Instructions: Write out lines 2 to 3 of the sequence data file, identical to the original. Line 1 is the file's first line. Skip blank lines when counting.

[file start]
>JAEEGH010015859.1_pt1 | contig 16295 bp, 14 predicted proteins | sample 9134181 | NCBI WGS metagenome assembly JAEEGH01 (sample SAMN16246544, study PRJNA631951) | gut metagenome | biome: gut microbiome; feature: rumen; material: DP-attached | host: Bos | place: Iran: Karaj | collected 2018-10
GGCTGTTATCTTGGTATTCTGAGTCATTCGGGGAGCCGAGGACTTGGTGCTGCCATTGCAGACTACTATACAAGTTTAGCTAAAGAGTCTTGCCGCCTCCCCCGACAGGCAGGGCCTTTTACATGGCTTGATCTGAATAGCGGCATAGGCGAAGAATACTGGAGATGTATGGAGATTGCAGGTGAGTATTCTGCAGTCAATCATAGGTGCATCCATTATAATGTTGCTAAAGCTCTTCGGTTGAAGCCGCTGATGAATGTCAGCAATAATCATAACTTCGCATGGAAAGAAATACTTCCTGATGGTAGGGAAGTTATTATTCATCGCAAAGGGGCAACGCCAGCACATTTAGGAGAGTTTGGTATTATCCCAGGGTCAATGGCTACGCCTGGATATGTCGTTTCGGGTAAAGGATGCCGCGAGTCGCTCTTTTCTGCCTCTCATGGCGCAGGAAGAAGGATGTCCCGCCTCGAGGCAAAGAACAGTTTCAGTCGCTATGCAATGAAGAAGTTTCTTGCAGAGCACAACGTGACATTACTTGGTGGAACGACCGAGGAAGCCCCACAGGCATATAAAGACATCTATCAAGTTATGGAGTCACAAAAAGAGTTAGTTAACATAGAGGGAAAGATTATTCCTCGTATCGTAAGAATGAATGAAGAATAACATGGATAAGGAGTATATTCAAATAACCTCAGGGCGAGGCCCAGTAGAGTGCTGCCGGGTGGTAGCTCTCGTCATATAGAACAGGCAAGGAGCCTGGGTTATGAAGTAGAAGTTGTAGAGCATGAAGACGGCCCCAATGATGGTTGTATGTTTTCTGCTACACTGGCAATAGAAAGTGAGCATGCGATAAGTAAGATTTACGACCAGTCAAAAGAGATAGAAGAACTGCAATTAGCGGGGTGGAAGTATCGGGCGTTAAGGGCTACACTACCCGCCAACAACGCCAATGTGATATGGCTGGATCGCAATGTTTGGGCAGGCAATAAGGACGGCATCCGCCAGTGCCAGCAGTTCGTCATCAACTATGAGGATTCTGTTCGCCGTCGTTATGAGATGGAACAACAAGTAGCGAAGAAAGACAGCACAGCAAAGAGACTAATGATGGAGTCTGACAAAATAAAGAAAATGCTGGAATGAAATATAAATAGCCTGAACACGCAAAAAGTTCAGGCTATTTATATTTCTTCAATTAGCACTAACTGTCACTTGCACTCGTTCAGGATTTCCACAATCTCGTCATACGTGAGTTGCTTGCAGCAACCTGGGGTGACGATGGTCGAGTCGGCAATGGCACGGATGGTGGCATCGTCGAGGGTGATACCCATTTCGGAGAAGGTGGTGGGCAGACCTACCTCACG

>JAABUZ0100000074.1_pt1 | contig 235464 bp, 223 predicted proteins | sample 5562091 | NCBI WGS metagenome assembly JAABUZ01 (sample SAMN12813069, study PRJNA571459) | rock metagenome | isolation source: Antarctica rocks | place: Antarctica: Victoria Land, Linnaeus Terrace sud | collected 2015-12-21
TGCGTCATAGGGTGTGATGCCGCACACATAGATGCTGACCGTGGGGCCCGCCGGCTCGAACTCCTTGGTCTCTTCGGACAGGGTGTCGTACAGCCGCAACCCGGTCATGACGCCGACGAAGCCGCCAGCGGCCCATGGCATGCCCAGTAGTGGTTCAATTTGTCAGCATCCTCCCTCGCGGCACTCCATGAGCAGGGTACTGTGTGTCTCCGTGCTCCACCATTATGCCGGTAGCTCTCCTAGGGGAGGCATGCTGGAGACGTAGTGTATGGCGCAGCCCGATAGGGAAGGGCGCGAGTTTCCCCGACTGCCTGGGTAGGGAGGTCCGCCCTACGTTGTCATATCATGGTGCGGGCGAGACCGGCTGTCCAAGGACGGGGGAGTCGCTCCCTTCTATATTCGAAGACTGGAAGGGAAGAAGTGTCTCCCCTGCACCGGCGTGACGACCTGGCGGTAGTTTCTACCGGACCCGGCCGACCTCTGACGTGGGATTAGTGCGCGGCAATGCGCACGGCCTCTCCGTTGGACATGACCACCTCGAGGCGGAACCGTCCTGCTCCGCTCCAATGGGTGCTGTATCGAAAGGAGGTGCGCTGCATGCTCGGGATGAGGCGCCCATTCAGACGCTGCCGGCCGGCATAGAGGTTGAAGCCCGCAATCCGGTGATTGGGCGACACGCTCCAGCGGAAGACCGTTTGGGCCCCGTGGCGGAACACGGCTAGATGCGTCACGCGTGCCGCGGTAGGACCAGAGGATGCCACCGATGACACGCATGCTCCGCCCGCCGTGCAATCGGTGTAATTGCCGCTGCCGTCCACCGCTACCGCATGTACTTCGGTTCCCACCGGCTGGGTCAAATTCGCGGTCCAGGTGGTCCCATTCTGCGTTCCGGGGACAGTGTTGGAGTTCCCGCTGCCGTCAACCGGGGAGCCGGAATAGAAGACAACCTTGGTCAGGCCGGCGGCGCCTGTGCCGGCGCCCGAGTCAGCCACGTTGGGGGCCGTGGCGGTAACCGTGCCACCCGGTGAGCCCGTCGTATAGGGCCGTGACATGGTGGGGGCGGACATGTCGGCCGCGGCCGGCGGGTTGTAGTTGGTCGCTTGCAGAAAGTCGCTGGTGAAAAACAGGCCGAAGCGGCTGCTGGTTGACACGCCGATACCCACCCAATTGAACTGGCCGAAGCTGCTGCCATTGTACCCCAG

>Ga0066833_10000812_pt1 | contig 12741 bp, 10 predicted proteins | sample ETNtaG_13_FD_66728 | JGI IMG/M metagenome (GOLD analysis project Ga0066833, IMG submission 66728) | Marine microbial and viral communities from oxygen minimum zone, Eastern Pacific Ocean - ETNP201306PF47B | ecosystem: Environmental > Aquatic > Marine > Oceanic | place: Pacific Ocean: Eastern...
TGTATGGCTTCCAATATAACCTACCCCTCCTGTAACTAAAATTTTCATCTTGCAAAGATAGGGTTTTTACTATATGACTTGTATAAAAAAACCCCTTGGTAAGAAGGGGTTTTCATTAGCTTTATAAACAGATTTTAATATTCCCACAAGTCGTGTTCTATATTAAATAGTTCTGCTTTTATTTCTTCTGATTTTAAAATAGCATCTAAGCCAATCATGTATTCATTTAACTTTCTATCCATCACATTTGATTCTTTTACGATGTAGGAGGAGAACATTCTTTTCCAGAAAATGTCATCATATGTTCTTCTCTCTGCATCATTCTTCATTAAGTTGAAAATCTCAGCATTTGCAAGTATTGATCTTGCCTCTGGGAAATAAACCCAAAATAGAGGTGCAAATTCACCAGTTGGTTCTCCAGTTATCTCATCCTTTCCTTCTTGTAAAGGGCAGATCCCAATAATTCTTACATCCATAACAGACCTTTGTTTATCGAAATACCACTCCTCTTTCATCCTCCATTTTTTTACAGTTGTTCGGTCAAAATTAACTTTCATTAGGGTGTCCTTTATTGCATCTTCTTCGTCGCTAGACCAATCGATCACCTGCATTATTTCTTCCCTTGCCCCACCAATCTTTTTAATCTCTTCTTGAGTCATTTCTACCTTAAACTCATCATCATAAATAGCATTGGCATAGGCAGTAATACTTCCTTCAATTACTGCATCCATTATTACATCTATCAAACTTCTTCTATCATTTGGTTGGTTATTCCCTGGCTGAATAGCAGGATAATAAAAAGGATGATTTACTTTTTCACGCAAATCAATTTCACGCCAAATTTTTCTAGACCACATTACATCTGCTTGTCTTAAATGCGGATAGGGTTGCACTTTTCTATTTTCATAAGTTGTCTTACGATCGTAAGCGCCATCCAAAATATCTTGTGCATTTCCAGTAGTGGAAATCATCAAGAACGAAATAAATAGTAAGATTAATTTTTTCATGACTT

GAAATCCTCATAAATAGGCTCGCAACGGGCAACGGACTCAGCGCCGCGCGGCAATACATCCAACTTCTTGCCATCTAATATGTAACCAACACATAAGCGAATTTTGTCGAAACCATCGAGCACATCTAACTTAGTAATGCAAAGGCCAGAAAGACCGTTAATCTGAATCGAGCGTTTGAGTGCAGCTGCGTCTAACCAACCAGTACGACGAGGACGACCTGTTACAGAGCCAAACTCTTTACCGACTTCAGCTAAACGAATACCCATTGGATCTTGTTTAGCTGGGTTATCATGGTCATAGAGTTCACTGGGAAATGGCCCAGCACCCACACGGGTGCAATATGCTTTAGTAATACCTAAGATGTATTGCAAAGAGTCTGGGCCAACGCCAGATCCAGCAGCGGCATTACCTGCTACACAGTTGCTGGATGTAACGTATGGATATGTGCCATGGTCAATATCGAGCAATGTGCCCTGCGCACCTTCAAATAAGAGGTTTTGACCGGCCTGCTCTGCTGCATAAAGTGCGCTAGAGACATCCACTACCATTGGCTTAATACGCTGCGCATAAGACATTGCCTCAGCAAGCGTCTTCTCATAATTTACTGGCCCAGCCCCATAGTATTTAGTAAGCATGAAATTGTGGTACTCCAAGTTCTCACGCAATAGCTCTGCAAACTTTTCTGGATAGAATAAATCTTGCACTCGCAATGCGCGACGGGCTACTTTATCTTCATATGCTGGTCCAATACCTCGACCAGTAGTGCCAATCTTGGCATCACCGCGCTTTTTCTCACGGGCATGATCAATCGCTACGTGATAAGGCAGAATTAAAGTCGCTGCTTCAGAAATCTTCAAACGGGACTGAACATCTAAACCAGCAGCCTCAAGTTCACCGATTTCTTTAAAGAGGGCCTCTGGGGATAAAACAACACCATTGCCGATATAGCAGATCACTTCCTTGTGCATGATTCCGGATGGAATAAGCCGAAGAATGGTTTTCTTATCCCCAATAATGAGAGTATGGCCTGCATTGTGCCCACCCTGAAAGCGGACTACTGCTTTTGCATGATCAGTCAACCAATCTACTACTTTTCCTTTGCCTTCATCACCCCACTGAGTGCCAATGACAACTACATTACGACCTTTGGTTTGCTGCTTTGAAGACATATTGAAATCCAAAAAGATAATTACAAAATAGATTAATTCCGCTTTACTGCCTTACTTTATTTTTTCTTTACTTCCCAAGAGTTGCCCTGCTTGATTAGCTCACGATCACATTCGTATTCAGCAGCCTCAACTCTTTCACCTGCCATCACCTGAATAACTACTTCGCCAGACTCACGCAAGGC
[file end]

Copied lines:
GGCTGTTATCTTGGTATTCTGAGTCATTCGGGGAGCCGAGGACTTGGTGCTGCCATTGCAGACTACTATACAAGTTTAGCTAAAGAGTCTTGCCGCCTCCCCCGACAGGCAGGGCCTTTTACATGGCTTGATCTGAATAGCGGCATAGGCGAAGAATACTGGAGATGTATGGAGATTGCAGGTGAGTATTCTGCAGTCAATCATAGGTGCATCCATTATAATGTTGCTAAAGCTCTTCGGTTGAAGCCGCTGATGAATGTCAGCAATAATCATAACTTCGCATGGAAAGAAATACTTCCTGATGGTAGGGAAGTTATTATTCATCGCAAAGGGGCAACGCCAGCACATTTAGGAGAGTTTGGTATTATCCCAGGGTCAATGGCTACGCCTGGATATGTCGTTTCGGGTAAAGGATGCCGCGAGTCGCTCTTTTCTGCCTCTCATGGCGCAGGAAGAAGGATGTCCCGCCTCGAGGCAAAGAACAGTTTCAGTCGCTATGCAATGAAGAAGTTTCTTGCAGAGCACAACGTGACATTACTTGGTGGAACGACCGAGGAAGCCCCACAGGCATATAAAGACATCTATCAAGTTATGGAGTCACAAAAAGAGTTAGTTAACATAGAGGGAAAGATTATTCCTCGTATCGTAAGAATGAATGAAGAATAACATGGATAAGGAGTATATTCAAATAACCTCAGGGCGAGGCCCAGTAGAGTGCTGCCGGGTGGTAGCTCTCGTCATATAGAACAGGCAAGGAGCCTGGGTTATGAAGTAGAAGTTGTAGAGCATGAAGACGGCCCCAATGATGGTTGTATGTTTTCTGCTACACTGGCAATAGAAAGTGAGCATGCGATAAGTAAGATTTACGACCAGTCAAAAGAGATAGAAGAACTGCAATTAGCGGGGTGGAAGTATCGGGCGTTAAGGGCTACACTACCCGCCAACAACGCCAATGTGATATGGCTGGATCGCAATGTTTGGGCAGGCAATAAGGACGGCATCCGCCAGTGCCAGCAGTTCGTCATCAACTATGAGGATTCTGTTCGCCGTCGTTATGAGATGGAACAACAAGTAGCGAAGAAAGACAGCACAGCAAAGAGACTAATGATGGAGTCTGACAAAATAAAGAAAATGCTGGAATGAAATATAAATAGCCTGAACACGCAAAAAGTTCAGGCTATTTATATTTCTTCAATTAGCACTAACTGTCACTTGCACTCGTTCAGGATTTCCACAATCTCGTCATACGTGAGTTGCTTGCAGCAACCTGGGGTGACGATGGTCGAGTCGGCAATGGCACGGATGGTGGCATCGTCGAGGGTGATACCCATTTCGGAGAAGGTGGTGGGCAGACCTACCTCACG

>JAABUZ0100000074.1_pt1 | contig 235464 bp, 223 predicted proteins | sample 5562091 | NCBI WGS metagenome assembly JAABUZ01 (sample SAMN12813069, study PRJNA571459) | rock metagenome | isolation source: Antarctica rocks | place: Antarctica: Victoria Land, Linnaeus Terrace sud | collected 2015-12-21